Chasing an ambitious goal of administering 100 million shots to US residents in its first 100 days in office, the Biden team proposes 100 new vaccination centers run by the federal government, mobile vaccination units in underserved areas, and using grocery stores and stadiums as vaccination venues. The ramp-up includes growing the ranks of vaccinators with retired or foreign-trained doctors, as well as medical students, and by directing federal staff like nurses, physician assistants and doctors at various federal agencies to assist US states.
This multitude of new players will need clear instructions, says Saad Omer, a vaccinologist who is director of the Yale Institute for Global Health in New Haven, Connecticut. For instance, at the start of the US vaccine rollout, most vaccination centers did not receive guidance on how to allocate unused doses leftover at the end of the day, a predictable development because it’s known that people who make vaccination appointments don’t always keep them, he says. Now some states are beginning to provide those instructions.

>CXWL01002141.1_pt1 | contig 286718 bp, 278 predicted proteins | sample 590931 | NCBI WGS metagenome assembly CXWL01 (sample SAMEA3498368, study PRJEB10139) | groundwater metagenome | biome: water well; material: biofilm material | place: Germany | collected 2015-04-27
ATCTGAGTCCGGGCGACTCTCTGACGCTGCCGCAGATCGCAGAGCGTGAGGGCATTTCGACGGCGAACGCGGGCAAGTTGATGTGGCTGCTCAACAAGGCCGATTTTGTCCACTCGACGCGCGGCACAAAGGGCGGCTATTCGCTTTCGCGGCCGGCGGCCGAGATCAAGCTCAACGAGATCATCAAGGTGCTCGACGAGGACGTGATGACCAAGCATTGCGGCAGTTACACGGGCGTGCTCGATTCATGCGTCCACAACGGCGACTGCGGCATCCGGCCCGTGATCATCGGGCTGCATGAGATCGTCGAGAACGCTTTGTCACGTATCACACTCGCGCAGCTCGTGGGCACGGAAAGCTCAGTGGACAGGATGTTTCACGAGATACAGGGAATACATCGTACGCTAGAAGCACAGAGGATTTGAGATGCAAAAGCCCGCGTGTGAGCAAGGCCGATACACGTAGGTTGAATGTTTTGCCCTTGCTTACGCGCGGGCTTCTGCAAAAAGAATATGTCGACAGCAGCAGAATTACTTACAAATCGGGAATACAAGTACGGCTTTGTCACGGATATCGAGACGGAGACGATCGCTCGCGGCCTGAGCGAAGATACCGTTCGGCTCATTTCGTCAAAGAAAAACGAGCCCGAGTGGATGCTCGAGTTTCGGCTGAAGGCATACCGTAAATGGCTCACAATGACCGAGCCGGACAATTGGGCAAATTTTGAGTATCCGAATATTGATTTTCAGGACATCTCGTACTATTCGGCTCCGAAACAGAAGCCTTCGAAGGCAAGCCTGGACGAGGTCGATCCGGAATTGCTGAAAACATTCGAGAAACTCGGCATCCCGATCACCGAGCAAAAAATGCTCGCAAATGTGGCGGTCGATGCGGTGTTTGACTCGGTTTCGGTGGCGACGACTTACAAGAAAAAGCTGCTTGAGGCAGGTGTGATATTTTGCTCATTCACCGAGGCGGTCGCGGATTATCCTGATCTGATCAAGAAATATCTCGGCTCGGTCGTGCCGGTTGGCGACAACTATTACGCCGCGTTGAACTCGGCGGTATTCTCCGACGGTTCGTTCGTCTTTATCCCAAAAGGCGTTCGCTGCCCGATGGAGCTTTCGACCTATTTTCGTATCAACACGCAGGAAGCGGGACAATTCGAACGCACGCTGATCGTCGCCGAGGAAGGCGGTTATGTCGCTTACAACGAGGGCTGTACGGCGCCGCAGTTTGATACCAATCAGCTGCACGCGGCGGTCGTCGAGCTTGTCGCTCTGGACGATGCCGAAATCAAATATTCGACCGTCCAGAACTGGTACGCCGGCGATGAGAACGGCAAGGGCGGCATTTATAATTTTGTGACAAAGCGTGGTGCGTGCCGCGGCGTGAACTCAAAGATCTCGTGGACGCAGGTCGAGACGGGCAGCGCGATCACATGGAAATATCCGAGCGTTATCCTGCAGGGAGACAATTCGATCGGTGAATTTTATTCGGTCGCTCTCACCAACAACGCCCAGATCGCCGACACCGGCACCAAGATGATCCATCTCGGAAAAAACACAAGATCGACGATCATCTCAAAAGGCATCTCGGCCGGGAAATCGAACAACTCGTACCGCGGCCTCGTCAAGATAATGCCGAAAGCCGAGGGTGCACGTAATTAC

There will also be unanticipated hitches unique to a location — and health officials should be prepared to respond to those, too. “Immunization programs sink or swim based on local ‘microplanning,’ ” says Omer.
An inclusive plan
Biden has established a COVID-19 Health Equity Task Force to ensure an “equitable pandemic response”. In the United States, COVID-19 has killed 2.8 times as many Hispanic and Black people, and 2.6 times as many Native American people, as white, non-Hispanic people.
It’s critical that this task force work in sync with the entire federal response team, and have a clear sense of their goals, says Jewel Mullen, associate dean for health equity at Dell Medical School at the University of Texas at Austin. “Equity needs to inform every aspect of the operation.”